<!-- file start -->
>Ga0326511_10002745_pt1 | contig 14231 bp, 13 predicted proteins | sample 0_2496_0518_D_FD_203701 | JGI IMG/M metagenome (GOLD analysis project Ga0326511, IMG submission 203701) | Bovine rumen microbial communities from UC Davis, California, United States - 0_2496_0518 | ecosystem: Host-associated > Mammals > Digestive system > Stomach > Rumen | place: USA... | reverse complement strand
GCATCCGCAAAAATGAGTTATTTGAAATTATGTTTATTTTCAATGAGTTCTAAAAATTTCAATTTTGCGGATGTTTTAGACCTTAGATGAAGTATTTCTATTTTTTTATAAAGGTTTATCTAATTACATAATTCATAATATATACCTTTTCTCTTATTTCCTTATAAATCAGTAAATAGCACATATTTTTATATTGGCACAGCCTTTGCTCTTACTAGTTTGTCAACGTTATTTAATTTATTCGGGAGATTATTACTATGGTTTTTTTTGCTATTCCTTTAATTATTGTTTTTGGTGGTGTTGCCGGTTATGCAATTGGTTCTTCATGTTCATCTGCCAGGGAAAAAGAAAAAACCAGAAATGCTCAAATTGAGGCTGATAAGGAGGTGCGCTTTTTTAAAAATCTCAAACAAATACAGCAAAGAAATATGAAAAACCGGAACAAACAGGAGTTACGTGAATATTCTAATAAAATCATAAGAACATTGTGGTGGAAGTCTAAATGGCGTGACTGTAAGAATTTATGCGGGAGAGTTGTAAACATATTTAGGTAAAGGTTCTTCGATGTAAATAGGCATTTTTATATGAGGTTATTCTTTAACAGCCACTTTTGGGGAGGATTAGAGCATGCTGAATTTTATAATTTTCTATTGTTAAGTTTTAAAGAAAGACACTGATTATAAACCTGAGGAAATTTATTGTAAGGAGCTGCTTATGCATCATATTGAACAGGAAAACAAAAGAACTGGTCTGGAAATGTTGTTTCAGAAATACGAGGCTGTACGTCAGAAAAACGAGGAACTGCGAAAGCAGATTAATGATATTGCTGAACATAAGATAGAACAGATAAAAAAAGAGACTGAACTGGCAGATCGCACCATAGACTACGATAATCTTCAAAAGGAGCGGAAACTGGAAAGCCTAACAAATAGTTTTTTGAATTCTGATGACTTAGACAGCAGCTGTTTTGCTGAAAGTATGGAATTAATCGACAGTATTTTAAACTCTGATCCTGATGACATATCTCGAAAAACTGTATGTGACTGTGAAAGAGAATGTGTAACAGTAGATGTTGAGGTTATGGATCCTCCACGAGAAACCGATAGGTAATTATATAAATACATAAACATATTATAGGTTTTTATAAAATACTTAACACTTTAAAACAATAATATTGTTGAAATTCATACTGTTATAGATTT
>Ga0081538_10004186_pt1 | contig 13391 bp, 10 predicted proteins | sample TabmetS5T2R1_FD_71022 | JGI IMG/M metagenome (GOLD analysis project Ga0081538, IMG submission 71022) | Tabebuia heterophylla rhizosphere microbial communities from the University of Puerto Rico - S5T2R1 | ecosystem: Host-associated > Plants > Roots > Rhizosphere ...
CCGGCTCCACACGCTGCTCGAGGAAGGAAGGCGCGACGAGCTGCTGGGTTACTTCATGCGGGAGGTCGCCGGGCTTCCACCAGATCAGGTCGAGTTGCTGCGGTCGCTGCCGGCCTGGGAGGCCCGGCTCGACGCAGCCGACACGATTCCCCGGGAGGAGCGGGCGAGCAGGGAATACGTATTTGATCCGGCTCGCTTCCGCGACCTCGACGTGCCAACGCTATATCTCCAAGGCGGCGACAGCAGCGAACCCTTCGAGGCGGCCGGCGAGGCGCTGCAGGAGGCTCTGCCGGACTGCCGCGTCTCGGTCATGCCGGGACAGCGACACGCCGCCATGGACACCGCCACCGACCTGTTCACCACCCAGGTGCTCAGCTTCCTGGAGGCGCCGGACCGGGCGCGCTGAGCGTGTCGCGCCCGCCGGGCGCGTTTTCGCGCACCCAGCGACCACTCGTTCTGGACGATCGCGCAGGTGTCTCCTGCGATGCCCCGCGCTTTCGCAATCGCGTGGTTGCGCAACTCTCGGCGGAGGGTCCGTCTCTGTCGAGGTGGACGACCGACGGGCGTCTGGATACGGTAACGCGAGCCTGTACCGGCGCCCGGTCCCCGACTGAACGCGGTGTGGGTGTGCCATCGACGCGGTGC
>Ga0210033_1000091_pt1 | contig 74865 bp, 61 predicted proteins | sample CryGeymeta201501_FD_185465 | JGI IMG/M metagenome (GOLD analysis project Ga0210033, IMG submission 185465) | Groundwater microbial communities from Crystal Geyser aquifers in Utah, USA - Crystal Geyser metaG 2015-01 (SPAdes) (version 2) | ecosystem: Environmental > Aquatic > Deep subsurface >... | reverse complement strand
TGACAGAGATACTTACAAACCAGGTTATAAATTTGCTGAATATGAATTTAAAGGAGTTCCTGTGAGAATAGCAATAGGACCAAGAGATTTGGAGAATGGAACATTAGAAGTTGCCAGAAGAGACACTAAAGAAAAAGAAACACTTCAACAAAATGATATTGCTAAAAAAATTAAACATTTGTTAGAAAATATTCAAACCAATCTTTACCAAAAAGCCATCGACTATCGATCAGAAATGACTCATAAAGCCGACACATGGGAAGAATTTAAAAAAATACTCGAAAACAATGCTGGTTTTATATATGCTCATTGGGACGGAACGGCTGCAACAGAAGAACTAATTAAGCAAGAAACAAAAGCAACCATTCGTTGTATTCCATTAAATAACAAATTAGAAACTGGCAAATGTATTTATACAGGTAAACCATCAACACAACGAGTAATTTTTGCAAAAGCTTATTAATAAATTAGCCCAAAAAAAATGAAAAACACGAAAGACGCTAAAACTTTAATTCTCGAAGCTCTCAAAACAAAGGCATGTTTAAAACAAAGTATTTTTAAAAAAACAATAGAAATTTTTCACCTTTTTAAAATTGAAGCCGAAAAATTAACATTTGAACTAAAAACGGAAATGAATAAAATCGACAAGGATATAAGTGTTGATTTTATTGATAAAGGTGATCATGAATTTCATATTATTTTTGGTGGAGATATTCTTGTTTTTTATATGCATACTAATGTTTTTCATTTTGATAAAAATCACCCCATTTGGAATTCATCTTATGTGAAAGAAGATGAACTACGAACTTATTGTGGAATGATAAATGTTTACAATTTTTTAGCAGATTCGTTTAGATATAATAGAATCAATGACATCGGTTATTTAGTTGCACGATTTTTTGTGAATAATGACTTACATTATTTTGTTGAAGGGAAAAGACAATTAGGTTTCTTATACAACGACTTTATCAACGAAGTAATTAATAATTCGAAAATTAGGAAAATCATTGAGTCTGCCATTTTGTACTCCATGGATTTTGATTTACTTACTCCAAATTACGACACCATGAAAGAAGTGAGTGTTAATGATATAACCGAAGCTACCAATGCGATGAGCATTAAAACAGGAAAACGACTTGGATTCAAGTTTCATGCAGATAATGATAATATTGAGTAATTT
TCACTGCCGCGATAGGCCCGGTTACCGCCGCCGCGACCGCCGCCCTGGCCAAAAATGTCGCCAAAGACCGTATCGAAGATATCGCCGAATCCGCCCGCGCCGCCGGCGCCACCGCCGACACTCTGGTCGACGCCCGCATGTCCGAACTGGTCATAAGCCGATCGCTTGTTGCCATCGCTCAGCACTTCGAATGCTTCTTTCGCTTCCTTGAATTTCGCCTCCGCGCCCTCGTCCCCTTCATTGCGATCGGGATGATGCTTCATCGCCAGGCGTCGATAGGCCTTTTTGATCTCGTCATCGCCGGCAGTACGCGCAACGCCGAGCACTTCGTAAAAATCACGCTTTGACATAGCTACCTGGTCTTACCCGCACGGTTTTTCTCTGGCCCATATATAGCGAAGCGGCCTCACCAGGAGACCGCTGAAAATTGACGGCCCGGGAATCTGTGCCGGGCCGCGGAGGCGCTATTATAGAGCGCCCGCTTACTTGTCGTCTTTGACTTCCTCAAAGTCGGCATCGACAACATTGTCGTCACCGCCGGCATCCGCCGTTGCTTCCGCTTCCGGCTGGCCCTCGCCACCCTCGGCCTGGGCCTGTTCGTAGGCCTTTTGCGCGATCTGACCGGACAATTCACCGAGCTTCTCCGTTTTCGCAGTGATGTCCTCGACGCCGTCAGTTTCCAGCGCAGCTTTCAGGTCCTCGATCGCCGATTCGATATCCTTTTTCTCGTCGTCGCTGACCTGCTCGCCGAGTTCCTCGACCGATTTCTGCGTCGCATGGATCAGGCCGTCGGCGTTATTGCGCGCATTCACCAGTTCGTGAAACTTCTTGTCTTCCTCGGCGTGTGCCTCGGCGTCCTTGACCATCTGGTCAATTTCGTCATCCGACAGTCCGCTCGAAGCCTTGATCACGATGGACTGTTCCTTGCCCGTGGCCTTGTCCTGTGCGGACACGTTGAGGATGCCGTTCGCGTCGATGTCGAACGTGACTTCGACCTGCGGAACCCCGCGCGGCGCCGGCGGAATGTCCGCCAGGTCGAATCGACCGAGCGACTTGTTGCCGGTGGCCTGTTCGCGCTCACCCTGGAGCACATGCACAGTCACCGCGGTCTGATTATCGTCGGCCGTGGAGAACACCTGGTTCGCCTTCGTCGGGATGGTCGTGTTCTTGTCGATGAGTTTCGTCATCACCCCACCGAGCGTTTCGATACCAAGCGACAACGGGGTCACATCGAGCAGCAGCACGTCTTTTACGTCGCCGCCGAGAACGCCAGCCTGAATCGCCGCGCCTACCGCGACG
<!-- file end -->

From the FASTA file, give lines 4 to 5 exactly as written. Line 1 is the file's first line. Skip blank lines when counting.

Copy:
CCGGCTCCACACGCTGCTCGAGGAAGGAAGGCGCGACGAGCTGCTGGGTTACTTCATGCGGGAGGTCGCCGGGCTTCCACCAGATCAGGTCGAGTTGCTGCGGTCGCTGCCGGCCTGGGAGGCCCGGCTCGACGCAGCCGACACGATTCCCCGGGAGGAGCGGGCGAGCAGGGAATACGTATTTGATCCGGCTCGCTTCCGCGACCTCGACGTGCCAACGCTATATCTCCAAGGCGGCGACAGCAGCGAACCCTTCGAGGCGGCCGGCGAGGCGCTGCAGGAGGCTCTGCCGGACTGCCGCGTCTCGGTCATGCCGGGACAGCGACACGCCGCCATGGACACCGCCACCGACCTGTTCACCACCCAGGTGCTCAGCTTCCTGGAGGCGCCGGACCGGGCGCGCTGAGCGTGTCGCGCCCGCCGGGCGCGTTTTCGCGCACCCAGCGACCACTCGTTCTGGACGATCGCGCAGGTGTCTCCTGCGATGCCCCGCGCTTTCGCAATCGCGTGGTTGCGCAACTCTCGGCGGAGGGTCCGTCTCTGTCGAGGTGGACGACCGACGGGCGTCTGGATACGGTAACGCGAGCCTGTACCGGCGCCCGGTCCCCGACTGAACGCGGTGTGGGTGTGCCATCGACGCGGTGC
>Ga0210033_1000091_pt1 | contig 74865 bp, 61 predicted proteins | sample CryGeymeta201501_FD_185465 | JGI IMG/M metagenome (GOLD analysis project Ga0210033, IMG submission 185465) | Groundwater microbial communities from Crystal Geyser aquifers in Utah, USA - Crystal Geyser metaG 2015-01 (SPAdes) (version 2) | ecosystem: Environmental > Aquatic > Deep subsurface >... | reverse complement strand